After eight years of working in the N.Y. hospitality industry, I have noticed the term mixologist has been thrown around a lot in the past few years; especially with the growing trend of infusing liquors and using specialty bitters.
The Oxford dictionary defines that a mixologist is a person who is skilled at mixing cocktails and other drinks. I half-heartedly agree; a mixologist (to me) has a much more complex undertaking. I'm an observer, a keen listener and a multi-tasker on the job. Also, I don’t wear the traditional garb of suspenders and slacks—I opt for casual clothing that’s comfortable to work in.
It’s a usual Saturday night and people from all over Brooklyn are pouring inside the long u-shaped bar that is my stationery home for the next several hours. As I cut, slice and peel my way into their taste buds with a multitude of ingredients, I realize no one is ordering beer or wine. I make sure that the bar has been fully stocked, because God forbid, you (the patron) might have to order something that does not take as long as hailing a cab. It’s Saturday night after all and the general feeling around the bar is that everyone is willing to wait for a crafted cocktail. It’s cold outside and no one is going anywhere for a while.
In this line of work, I always wonder what is the real difference between a mixologist and a bartender. Who are patrons expecting to interact with? Who is it you want to engage with while you sip your fancy jungle juice that you might regret in the morning, but never really do because you find yourself coming back for more.
But I need to get out of my head for a moment because when I look around the bar, it’s packed. Patrons always ask me, “what’s your favorite drink from the menu?” Out of the six cocktails we offer (not including traditional cocktails that we make regularly, i.e. Old Fashioneds and Manhattans) my favorite is a lip-puckering spicy concoction that will raise your body temperature within minutes, perhaps seconds depending how greedy your taste buds are. I suggest this one because of its distinct smokiness that builds on your taste buds. It consist of two ounces red chili and chipotle-infused tequila, one ounce of fresh squeezed lime juice and three quarters of organic agave nectar. I shake all the ingredients in a boston shaker, then strain it over a short round champagne glass. One side of the glass is garnished with chili salt and the other side with a piece of candied pineapple. It’s called The Barnyard Dance and every drink on the menu is named after a children’s story or a nursery rhyme. Also, our menus are inserted inside old books—each picked at random and great conversation starters.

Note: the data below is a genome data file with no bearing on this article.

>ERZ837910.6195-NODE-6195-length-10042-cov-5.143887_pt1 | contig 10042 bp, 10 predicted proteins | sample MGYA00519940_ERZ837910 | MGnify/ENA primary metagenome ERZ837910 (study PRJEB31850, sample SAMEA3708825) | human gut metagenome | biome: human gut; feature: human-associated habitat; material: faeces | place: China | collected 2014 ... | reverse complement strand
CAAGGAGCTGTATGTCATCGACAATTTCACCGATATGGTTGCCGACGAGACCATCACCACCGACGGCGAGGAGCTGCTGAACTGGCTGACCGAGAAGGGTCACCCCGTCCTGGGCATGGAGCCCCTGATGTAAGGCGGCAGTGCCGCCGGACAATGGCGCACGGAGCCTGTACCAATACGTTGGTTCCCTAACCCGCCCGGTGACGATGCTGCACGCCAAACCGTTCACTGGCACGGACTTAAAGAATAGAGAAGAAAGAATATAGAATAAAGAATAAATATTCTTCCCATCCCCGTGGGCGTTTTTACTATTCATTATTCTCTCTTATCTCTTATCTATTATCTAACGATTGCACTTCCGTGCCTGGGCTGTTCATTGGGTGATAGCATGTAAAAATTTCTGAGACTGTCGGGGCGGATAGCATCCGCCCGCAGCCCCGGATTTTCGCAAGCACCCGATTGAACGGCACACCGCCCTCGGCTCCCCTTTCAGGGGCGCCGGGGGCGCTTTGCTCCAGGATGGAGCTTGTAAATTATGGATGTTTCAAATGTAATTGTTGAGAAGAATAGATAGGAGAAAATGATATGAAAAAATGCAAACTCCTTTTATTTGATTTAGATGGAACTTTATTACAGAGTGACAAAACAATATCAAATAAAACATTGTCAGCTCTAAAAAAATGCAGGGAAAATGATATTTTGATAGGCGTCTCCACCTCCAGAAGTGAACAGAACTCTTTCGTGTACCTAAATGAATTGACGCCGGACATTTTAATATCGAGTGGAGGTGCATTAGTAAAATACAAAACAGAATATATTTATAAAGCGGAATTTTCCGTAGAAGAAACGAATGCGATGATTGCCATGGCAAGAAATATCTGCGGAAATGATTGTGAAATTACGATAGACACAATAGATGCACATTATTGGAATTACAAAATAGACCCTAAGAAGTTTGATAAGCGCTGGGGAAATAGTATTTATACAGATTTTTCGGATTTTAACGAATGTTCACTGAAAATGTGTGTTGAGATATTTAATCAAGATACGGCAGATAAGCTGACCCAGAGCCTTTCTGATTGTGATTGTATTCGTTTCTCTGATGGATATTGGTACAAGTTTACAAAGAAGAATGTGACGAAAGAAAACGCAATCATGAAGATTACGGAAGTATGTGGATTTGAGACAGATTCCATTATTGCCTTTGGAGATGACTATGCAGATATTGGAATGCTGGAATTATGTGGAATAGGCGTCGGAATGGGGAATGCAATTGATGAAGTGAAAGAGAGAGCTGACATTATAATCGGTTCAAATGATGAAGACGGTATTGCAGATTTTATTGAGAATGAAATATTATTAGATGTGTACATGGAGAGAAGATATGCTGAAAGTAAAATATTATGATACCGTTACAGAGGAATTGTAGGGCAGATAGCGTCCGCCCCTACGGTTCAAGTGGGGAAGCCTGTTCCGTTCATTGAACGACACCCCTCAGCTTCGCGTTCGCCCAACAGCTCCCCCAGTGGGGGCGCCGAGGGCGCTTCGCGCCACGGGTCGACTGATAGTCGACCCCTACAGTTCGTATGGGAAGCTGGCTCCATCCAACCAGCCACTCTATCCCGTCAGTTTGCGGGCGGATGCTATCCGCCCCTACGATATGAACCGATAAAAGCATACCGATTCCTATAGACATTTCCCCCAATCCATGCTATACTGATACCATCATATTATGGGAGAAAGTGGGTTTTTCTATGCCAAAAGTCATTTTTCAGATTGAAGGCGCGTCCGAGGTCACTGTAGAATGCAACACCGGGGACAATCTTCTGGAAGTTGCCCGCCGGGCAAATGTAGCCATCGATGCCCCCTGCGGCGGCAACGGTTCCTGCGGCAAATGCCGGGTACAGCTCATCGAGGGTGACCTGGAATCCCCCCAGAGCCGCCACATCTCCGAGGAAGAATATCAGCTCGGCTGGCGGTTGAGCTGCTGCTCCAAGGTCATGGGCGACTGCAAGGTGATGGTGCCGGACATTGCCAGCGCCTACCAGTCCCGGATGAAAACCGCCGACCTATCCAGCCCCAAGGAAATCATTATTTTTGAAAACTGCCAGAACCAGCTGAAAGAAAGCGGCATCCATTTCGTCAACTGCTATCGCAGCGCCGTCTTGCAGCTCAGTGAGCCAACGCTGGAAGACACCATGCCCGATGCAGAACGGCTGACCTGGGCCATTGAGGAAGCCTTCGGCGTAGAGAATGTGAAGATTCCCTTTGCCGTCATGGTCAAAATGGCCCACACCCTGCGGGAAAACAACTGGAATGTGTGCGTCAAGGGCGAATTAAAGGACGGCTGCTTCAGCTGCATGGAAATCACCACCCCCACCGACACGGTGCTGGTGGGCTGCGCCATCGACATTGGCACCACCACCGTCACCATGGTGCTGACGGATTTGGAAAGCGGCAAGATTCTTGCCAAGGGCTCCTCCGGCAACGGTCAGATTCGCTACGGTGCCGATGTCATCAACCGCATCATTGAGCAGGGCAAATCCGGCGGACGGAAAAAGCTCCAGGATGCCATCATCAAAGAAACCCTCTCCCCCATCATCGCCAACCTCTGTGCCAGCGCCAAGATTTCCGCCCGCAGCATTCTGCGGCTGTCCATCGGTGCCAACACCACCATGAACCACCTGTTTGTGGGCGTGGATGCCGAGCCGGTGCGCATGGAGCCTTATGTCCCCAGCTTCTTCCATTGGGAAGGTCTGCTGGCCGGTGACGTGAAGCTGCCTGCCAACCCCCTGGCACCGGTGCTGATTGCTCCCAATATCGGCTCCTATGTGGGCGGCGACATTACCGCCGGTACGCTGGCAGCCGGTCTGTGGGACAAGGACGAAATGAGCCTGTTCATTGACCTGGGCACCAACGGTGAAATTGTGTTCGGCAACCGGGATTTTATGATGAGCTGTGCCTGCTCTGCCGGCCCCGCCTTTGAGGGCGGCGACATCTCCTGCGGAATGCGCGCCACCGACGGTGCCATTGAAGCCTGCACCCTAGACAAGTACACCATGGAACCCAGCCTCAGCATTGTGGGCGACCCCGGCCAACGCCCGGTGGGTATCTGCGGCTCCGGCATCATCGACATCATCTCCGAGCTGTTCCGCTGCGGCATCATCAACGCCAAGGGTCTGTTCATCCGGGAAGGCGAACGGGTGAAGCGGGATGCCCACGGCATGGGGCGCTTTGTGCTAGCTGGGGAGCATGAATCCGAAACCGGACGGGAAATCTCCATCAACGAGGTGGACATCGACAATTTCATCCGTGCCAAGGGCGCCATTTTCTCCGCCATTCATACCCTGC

But if you are not the adventurous type and lean more towards classic drinks, a suggestion I make for the traditionalist drinkers is an Old Fashioned. This one is very simple, but time-consuming. It’s two parts bourbon whiskey, one sugar cube and a few dashes of angostura bitters (a “master” mixologist would have their own homemade batch of infused-bitters, but I’m talking traditional here). I grab an old-fashioned glass and pour all of the ingredients inside, then stir it until the entire sugar cube is dissolved, so as to deliver the fullest flavor. Then, I add a few big ice cubes and garnished it with an orange peel (for zest) and pickled cherries (just to make your head spin).
While I continue to scan the bar and make sure everyone is satisfied with their drinks, I talk and listen to regulars and check in with new patrons. Now my peripheral vision is centered on the patrons whom I served the Barnyards to a moment ago and I tune into their commentary and body language as they take their sips. After a few “wow’s” and “thank you’s” I make my way to the next set of patrons and this is yet another one of my typical Saturday nights.
There is an evolving culture in the world of mixology and as long as people’s taste buds demand it, it is here to stay. And as my night winds down and carousing voices subside, I remember that people will get intoxicated, but eventually come back for their favorite drink and the atmosphere I create around it.
If you're ever in Park Slope, stop by where I serve my favorite cocktail, The Barnyard Dance three nights a week at Wolf & Deer. (74 5th Ave. between St. Marks and Prospect Pl.)
Image sources: https://www.facebook.com/pages/Wolf-and-Deer/226081684076153